By Matthew Roberson
Playing the fourth game of a five-game road trip, the Seattle Storm (10-15) is set to take on the Eastern Conference-best Connecticut Sun (15-9). The game is going down tomorrow at Mohegan Sun Arena in Uncasville, Conn., at 7:00 p.m. EDT, and it will be the Storm’s second game on Twitter.
A win for Seattle would allow the team to avoid getting swept by Connecticut, who has dispelled of the Storm twice already in 2017. A loss pushes Seattle’s losing streak to a season-high four games and makes reaching the playoffs an even harder task with the regular season nearing its conclusion. Both defeats at the hands of the Sun have been close, with Seattle losing the two contests by an average of 6.5 points. Connecticut won the most recent matchup 83-79 in the Pacific Northwest. Breanna Stewart hung 22 points on the Sun in that game. She has put together 12 straight 20-point games. Jewell Loyd had 17 points and six assists on 7-for-17 shooting, while Sue Bird dealt seven assists and scored 15 points. Crystal Langhorne did not miss a shot in the July loss to Connecticut, going 5-for-5 and canning two free throws to end with 12 points.
The Storm is in the midst of a three-game losing streak that could put its playoff chances in jeopardy. Seattle is currently tied with the Atlanta Dream for the eighth and final playoff spot, although the surging Chicago Sky is breathing down both teams’ necks at 10-16.
In the seven games following the July 12 defeat to Connecticut – in which she went 0-for-3 from deep – Loyd has been lighting it up from three-point land. Loyd has shot 45.4 percent (15-for-33) from beyond the arc in Seattle’s last seven contests, including a huge three at the end of regulation on Saturday against San Antonio that forced the game into overtime. The Storm’s dynamic two guard is averaging 18.7 points over those last seven games, a stretch that includes three outings of at least 23 points.
Loyd got some help off the bench last game by fellow guard Sami Whitcomb. Whitcomb saw 21 minutes of action in Seattle’s loss to San Antonio on Saturday, and the first-year player scored 11 points while delivering five rebounds, four assists and three steals. After not playing at all in the first half, Whitcomb posted an 11 +/- rating, the highest of any Storm player.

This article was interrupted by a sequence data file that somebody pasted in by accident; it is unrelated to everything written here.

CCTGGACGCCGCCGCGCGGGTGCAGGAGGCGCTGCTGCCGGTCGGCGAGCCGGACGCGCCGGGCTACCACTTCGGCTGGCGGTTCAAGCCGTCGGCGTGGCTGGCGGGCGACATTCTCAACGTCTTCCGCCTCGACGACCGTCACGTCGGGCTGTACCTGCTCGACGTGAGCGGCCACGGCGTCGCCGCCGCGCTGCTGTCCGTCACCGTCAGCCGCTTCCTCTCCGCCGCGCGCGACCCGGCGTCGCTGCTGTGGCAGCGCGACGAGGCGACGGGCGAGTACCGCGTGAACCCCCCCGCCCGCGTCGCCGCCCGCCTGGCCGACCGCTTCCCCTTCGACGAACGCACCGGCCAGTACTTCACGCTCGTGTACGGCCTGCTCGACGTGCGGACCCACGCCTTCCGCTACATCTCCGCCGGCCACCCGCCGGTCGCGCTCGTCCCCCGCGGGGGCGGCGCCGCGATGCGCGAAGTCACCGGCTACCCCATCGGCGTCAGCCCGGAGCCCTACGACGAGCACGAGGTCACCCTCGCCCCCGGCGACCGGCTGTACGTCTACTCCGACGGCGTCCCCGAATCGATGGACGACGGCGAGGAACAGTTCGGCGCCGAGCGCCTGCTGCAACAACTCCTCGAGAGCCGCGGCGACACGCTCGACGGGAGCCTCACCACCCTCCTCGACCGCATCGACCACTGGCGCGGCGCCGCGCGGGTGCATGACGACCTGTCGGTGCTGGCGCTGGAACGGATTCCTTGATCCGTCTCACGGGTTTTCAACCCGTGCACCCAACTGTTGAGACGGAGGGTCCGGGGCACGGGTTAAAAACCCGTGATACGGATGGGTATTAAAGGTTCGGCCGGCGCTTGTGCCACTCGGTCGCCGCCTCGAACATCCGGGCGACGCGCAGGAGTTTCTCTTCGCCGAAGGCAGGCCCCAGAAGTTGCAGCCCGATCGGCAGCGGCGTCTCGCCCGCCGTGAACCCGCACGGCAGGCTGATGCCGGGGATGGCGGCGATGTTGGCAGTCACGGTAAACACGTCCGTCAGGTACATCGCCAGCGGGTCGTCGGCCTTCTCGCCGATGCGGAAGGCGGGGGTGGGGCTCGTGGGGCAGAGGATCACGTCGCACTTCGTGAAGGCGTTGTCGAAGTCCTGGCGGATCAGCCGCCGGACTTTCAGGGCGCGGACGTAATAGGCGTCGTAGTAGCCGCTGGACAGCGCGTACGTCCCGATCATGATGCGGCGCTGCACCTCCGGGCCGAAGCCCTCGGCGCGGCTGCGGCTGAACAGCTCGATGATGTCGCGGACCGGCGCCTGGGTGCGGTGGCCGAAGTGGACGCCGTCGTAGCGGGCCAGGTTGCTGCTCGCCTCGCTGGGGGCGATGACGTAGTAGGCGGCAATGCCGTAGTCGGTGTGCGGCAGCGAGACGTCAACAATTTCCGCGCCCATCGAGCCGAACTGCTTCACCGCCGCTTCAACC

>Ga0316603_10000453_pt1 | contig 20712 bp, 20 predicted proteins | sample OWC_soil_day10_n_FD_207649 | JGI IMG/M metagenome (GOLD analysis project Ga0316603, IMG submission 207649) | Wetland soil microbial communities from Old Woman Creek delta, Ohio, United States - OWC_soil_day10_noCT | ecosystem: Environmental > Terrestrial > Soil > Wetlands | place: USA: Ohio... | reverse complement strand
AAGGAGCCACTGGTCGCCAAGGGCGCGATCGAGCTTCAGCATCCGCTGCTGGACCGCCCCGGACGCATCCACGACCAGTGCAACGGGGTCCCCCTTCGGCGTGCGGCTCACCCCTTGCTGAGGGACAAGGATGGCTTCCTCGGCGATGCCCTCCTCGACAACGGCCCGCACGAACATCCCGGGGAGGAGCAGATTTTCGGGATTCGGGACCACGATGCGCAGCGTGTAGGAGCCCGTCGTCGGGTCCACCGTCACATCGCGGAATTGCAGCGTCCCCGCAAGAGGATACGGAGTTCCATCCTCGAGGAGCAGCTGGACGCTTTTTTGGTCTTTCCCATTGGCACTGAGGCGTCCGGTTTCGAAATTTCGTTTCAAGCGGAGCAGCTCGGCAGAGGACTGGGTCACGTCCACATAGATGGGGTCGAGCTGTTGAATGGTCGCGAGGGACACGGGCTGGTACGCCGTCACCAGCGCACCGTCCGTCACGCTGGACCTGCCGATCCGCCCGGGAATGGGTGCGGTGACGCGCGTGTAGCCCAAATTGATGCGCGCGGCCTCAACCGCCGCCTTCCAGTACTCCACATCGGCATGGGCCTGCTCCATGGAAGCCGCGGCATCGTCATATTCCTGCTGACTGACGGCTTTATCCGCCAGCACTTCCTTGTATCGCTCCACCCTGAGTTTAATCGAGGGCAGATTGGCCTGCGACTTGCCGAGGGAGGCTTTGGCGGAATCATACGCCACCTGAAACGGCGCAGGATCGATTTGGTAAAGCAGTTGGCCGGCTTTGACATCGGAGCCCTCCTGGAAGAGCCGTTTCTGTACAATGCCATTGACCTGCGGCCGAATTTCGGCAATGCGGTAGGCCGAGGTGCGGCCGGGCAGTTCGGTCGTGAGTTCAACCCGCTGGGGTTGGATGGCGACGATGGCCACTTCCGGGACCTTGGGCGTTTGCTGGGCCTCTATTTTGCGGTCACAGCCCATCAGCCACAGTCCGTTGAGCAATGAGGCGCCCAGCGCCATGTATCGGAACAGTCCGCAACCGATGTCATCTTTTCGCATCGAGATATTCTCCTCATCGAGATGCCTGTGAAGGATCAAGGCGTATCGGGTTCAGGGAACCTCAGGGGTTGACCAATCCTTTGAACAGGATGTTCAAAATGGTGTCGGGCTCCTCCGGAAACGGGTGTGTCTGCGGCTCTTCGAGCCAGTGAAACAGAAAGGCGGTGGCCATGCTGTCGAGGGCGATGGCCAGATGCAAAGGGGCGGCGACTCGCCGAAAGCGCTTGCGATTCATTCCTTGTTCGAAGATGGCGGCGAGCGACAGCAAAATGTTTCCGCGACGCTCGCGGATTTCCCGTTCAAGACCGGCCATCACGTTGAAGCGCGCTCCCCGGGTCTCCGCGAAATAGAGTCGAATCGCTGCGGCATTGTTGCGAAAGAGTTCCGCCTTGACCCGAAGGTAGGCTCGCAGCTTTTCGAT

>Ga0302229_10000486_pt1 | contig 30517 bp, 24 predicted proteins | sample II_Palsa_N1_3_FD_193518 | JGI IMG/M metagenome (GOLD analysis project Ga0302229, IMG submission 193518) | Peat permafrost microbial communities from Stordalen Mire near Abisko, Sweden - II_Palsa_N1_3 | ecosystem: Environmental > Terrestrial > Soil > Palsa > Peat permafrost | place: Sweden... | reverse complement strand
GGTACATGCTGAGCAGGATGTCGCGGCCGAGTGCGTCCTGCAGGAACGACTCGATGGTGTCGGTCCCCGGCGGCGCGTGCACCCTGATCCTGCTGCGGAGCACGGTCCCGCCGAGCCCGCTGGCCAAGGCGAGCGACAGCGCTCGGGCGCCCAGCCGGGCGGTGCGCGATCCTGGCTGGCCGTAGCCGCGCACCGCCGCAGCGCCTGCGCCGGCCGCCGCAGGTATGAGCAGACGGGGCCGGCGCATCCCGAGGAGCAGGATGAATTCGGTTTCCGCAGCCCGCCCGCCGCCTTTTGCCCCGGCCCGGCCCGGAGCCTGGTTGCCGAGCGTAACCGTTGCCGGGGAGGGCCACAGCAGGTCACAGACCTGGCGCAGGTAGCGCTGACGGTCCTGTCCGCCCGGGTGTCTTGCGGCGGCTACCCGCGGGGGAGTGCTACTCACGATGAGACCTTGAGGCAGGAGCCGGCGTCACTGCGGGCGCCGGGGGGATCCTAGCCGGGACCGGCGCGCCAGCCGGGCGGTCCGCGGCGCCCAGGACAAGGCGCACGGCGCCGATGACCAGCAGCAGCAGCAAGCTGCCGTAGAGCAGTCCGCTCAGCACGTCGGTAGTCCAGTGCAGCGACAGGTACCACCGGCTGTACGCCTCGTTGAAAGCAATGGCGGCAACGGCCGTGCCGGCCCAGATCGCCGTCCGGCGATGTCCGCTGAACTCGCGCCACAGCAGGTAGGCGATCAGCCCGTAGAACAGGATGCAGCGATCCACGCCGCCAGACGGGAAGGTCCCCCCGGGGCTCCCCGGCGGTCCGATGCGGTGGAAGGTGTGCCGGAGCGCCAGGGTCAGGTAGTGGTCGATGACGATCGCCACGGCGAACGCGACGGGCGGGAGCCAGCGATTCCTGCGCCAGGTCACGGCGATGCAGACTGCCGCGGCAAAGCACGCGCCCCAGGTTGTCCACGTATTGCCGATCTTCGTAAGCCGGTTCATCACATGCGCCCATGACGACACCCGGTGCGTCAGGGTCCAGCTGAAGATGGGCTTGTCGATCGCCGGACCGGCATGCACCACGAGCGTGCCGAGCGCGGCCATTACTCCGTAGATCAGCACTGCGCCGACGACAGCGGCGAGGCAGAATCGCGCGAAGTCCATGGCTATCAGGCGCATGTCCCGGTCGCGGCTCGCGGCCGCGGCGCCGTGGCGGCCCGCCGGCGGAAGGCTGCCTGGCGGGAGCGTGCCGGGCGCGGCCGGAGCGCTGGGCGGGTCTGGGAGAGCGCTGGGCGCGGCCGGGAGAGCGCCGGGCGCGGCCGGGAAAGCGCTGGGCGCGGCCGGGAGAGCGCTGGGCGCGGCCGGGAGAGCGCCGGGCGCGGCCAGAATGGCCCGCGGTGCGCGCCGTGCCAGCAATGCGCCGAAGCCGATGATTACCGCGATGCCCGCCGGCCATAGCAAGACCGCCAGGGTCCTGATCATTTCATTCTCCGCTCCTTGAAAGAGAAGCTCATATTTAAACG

AT A GLANCE: SUN
Connecticut has certainly made its case for being one of the best all-around teams in the WNBA. The Sun has won three in a row and nine of its last 11. Head coach Curt Miller and his team hold a half-game lead over the Washington Mystics for best record in the East, with the Sun trailing just Minnesota and Los Angeles in the league table.
The young, balanced Connecticut roster has shown a tremendous ability to put the ball in the hole. During this current three-game winning streak, the Sun’s offense is averaging 91.7 points. Not only does Connecticut have three All-Stars aged 27 or younger (Alyssa Thomas, Jasmine Thomas, Jonquel Jones), but it also has a 41 percent three-point shooter in Shekinna Stricklen. Connecticut’s sharp-shooter from the University of Tennessee torched Seattle on July 12 for 21 points, drilling a franchise record-tying seven three pointers.
Jones has been the straw that stirs the Sun’s drink in 2017. The second-year pro and native of the Bahamas is the only Connecticut player to start in all 24 of the team’s games thus far. She is the only player in the league averaging a double-double (15.7 points per game, 11.4 rebounds per game), and the 6’6” center also nails 46.2 percent of her threes. The ‘Thomas’ duo of Alyssa and Jasmine is crucial as well. Both players are good for 14 points and four assists a night.
The Storm owns a 2-7 record against the Sun since 2014. Seattle is 3-12 in games played at Mohegan Sun Arena, one of the most unique venues in professional sports.
June 24 of last year marked Seattle’s most recent victory over the Sun. Stewart broke out for 29 points and nine rebounds in that 98-81 decision. The former Connecticut Husky averages 16 points and 11 rebounds in two games played in the state where she dominated as a collegiate star. In addition to being a pivotal game on its 2017 schedule, Storm-Sun also serves as a rematch of the 2004 WNBA Finals, which Seattle won 2-1 to bring home its first championship.
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